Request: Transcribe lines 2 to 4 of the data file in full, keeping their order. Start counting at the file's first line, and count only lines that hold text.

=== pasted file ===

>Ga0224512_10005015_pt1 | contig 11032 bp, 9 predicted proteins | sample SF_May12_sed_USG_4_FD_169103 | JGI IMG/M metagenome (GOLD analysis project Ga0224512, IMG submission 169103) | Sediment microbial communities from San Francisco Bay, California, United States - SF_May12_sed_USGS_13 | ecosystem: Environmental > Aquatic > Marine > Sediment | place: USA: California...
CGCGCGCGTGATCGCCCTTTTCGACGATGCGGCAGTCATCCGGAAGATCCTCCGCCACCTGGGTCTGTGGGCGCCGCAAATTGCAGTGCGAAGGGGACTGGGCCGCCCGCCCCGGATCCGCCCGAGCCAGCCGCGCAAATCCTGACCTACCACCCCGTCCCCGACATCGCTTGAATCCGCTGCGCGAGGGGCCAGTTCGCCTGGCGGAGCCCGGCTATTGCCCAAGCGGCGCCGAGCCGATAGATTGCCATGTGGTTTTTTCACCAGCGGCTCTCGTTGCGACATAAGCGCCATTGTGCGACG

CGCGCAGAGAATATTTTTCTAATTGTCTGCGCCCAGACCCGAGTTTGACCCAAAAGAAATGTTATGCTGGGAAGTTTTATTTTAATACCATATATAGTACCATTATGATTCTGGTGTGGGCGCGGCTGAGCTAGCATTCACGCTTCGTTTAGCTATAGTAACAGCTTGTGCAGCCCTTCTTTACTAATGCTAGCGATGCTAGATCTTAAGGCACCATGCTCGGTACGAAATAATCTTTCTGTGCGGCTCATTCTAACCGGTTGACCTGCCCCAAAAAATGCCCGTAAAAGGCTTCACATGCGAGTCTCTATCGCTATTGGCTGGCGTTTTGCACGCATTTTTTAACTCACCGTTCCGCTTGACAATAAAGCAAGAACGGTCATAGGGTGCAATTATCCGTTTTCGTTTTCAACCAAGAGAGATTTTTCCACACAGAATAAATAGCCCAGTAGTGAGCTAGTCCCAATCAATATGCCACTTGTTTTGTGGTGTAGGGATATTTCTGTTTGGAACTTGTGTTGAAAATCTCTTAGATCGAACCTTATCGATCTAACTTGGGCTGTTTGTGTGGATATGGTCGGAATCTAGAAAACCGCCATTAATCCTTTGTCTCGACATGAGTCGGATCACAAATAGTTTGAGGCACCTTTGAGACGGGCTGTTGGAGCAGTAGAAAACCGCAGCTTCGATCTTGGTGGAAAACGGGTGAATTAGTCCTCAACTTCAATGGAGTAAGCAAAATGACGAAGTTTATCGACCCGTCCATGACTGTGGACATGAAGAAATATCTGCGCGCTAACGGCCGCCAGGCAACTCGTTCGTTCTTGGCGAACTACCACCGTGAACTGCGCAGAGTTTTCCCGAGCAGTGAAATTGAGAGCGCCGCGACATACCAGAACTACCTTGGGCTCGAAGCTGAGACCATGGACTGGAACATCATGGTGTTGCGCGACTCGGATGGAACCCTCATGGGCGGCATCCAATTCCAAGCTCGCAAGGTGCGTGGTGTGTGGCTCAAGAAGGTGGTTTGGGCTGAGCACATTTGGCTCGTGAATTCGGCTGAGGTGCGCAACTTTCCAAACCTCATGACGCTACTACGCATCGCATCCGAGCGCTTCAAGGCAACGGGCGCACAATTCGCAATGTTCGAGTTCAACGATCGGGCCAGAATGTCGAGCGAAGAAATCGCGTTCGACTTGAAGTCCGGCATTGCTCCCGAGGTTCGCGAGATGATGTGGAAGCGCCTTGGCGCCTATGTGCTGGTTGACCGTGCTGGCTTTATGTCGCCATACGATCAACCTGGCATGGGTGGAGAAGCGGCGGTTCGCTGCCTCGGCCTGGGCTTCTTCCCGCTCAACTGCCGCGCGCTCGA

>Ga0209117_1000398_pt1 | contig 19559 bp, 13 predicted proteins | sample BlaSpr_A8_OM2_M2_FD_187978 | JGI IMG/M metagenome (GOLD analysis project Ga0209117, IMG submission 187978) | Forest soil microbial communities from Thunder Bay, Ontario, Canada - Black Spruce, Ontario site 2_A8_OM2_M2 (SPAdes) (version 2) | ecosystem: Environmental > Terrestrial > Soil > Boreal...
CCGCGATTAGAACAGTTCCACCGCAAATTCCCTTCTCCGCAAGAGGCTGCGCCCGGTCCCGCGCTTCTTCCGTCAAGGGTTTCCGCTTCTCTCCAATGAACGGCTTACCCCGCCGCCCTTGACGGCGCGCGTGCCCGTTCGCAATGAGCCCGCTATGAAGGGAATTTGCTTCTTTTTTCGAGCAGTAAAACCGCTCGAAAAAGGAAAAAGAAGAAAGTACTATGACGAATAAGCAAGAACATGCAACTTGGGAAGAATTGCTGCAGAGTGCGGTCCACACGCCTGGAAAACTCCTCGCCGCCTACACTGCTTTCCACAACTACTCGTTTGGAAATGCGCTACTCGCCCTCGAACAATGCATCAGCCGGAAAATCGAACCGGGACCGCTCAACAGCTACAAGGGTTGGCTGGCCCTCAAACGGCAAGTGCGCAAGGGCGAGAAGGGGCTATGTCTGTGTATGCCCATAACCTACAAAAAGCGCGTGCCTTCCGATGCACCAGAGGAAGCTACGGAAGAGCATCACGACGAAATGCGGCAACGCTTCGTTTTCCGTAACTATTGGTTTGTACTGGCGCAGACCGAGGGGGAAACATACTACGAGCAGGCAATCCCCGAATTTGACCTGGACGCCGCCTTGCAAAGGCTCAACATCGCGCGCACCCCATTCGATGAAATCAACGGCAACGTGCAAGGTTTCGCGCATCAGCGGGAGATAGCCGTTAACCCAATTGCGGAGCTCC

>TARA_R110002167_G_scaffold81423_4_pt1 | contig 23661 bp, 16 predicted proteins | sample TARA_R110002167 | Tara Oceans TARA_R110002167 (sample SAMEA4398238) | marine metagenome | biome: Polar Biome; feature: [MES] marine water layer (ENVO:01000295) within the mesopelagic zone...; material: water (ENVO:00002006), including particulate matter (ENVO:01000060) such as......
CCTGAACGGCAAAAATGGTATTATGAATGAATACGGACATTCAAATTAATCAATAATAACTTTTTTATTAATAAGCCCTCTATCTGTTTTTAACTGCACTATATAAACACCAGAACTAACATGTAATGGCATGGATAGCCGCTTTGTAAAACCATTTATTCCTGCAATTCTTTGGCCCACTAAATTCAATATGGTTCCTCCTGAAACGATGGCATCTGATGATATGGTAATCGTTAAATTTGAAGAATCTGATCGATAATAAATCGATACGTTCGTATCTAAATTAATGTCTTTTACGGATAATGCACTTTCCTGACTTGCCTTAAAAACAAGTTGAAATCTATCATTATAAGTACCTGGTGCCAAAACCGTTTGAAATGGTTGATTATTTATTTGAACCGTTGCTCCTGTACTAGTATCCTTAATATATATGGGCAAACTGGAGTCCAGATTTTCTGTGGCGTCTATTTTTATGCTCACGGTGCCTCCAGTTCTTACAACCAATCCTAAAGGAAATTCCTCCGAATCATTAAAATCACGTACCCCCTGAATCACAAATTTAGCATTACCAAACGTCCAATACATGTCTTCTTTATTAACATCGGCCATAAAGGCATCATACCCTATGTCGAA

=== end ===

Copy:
CGCGCGCGTGATCGCCCTTTTCGACGATGCGGCAGTCATCCGGAAGATCCTCCGCCACCTGGGTCTGTGGGCGCCGCAAATTGCAGTGCGAAGGGGACTGGGCCGCCCGCCCCGGATCCGCCCGAGCCAGCCGCGCAAATCCTGACCTACCACCCCGTCCCCGACATCGCTTGAATCCGCTGCGCGAGGGGCCAGTTCGCCTGGCGGAGCCCGGCTATTGCCCAAGCGGCGCCGAGCCGATAGATTGCCATGTGGTTTTTTCACCAGCGGCTCTCGTTGCGACATAAGCGCCATTGTGCGACG

CGCGCAGAGAATATTTTTCTAATTGTCTGCGCCCAGACCCGAGTTTGACCCAAAAGAAATGTTATGCTGGGAAGTTTTATTTTAATACCATATATAGTACCATTATGATTCTGGTGTGGGCGCGGCTGAGCTAGCATTCACGCTTCGTTTAGCTATAGTAACAGCTTGTGCAGCCCTTCTTTACTAATGCTAGCGATGCTAGATCTTAAGGCACCATGCTCGGTACGAAATAATCTTTCTGTGCGGCTCATTCTAACCGGTTGACCTGCCCCAAAAAATGCCCGTAAAAGGCTTCACATGCGAGTCTCTATCGCTATTGGCTGGCGTTTTGCACGCATTTTTTAACTCACCGTTCCGCTTGACAATAAAGCAAGAACGGTCATAGGGTGCAATTATCCGTTTTCGTTTTCAACCAAGAGAGATTTTTCCACACAGAATAAATAGCCCAGTAGTGAGCTAGTCCCAATCAATATGCCACTTGTTTTGTGGTGTAGGGATATTTCTGTTTGGAACTTGTGTTGAAAATCTCTTAGATCGAACCTTATCGATCTAACTTGGGCTGTTTGTGTGGATATGGTCGGAATCTAGAAAACCGCCATTAATCCTTTGTCTCGACATGAGTCGGATCACAAATAGTTTGAGGCACCTTTGAGACGGGCTGTTGGAGCAGTAGAAAACCGCAGCTTCGATCTTGGTGGAAAACGGGTGAATTAGTCCTCAACTTCAATGGAGTAAGCAAAATGACGAAGTTTATCGACCCGTCCATGACTGTGGACATGAAGAAATATCTGCGCGCTAACGGCCGCCAGGCAACTCGTTCGTTCTTGGCGAACTACCACCGTGAACTGCGCAGAGTTTTCCCGAGCAGTGAAATTGAGAGCGCCGCGACATACCAGAACTACCTTGGGCTCGAAGCTGAGACCATGGACTGGAACATCATGGTGTTGCGCGACTCGGATGGAACCCTCATGGGCGGCATCCAATTCCAAGCTCGCAAGGTGCGTGGTGTGTGGCTCAAGAAGGTGGTTTGGGCTGAGCACATTTGGCTCGTGAATTCGGCTGAGGTGCGCAACTTTCCAAACCTCATGACGCTACTACGCATCGCATCCGAGCGCTTCAAGGCAACGGGCGCACAATTCGCAATGTTCGAGTTCAACGATCGGGCCAGAATGTCGAGCGAAGAAATCGCGTTCGACTTGAAGTCCGGCATTGCTCCCGAGGTTCGCGAGATGATGTGGAAGCGCCTTGGCGCCTATGTGCTGGTTGACCGTGCTGGCTTTATGTCGCCATACGATCAACCTGGCATGGGTGGAGAAGCGGCGGTTCGCTGCCTCGGCCTGGGCTTCTTCCCGCTCAACTGCCGCGCGCTCGA

>Ga0209117_1000398_pt1 | contig 19559 bp, 13 predicted proteins | sample BlaSpr_A8_OM2_M2_FD_187978 | JGI IMG/M metagenome (GOLD analysis project Ga0209117, IMG submission 187978) | Forest soil microbial communities from Thunder Bay, Ontario, Canada - Black Spruce, Ontario site 2_A8_OM2_M2 (SPAdes) (version 2) | ecosystem: Environmental > Terrestrial > Soil > Boreal...